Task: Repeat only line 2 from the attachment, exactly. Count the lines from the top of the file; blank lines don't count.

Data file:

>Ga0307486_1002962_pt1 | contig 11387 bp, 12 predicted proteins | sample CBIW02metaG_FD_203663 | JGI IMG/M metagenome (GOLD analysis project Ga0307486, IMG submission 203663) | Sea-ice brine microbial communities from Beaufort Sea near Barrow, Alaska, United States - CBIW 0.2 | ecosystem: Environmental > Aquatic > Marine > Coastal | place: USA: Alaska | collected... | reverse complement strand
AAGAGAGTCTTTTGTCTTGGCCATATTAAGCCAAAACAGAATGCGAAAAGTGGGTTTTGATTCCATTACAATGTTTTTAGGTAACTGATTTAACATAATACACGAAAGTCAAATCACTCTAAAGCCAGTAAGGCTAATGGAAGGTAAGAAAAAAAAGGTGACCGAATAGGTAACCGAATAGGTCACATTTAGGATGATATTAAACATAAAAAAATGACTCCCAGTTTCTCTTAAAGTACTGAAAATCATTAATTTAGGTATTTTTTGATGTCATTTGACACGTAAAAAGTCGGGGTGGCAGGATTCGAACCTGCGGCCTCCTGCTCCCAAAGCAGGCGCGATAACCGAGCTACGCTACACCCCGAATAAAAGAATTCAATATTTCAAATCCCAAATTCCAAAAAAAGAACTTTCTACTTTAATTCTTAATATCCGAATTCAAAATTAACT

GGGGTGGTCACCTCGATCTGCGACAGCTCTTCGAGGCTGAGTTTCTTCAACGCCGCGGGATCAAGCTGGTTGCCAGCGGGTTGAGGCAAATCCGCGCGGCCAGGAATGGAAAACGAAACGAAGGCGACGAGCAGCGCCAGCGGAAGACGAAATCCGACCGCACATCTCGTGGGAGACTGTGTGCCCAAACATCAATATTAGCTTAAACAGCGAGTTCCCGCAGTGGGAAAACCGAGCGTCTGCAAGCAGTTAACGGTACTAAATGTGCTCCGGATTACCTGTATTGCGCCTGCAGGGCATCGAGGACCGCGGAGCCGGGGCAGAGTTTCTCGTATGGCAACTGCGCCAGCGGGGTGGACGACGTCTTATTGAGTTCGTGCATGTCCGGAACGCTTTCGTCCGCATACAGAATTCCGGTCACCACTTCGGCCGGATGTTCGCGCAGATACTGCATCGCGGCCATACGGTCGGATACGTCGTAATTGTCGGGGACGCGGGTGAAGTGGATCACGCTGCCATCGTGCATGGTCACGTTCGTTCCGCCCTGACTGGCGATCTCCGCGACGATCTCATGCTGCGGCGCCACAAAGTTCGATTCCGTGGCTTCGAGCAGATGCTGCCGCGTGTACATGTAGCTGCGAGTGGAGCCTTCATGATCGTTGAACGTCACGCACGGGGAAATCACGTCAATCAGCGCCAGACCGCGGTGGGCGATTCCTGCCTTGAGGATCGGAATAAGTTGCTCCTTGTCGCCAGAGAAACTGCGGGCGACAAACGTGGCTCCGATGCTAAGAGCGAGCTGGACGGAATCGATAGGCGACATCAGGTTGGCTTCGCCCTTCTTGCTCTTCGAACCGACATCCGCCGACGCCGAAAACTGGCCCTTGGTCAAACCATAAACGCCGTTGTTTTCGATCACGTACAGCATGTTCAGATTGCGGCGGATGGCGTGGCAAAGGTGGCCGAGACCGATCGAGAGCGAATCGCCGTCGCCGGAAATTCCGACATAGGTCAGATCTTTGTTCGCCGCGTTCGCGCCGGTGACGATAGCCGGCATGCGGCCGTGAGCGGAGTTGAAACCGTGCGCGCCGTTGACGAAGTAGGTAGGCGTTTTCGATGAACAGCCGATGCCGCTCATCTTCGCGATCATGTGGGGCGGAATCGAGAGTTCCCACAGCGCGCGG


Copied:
AAGAGAGTCTTTTGTCTTGGCCATATTAAGCCAAAACAGAATGCGAAAAGTGGGTTTTGATTCCATTACAATGTTTTTAGGTAACTGATTTAACATAATACACGAAAGTCAAATCACTCTAAAGCCAGTAAGGCTAATGGAAGGTAAGAAAAAAAAGGTGACCGAATAGGTAACCGAATAGGTCACATTTAGGATGATATTAAACATAAAAAAATGACTCCCAGTTTCTCTTAAAGTACTGAAAATCATTAATTTAGGTATTTTTTGATGTCATTTGACACGTAAAAAGTCGGGGTGGCAGGATTCGAACCTGCGGCCTCCTGCTCCCAAAGCAGGCGCGATAACCGAGCTACGCTACACCCCGAATAAAAGAATTCAATATTTCAAATCCCAAATTCCAAAAAAAGAACTTTCTACTTTAATTCTTAATATCCGAATTCAAAATTAACT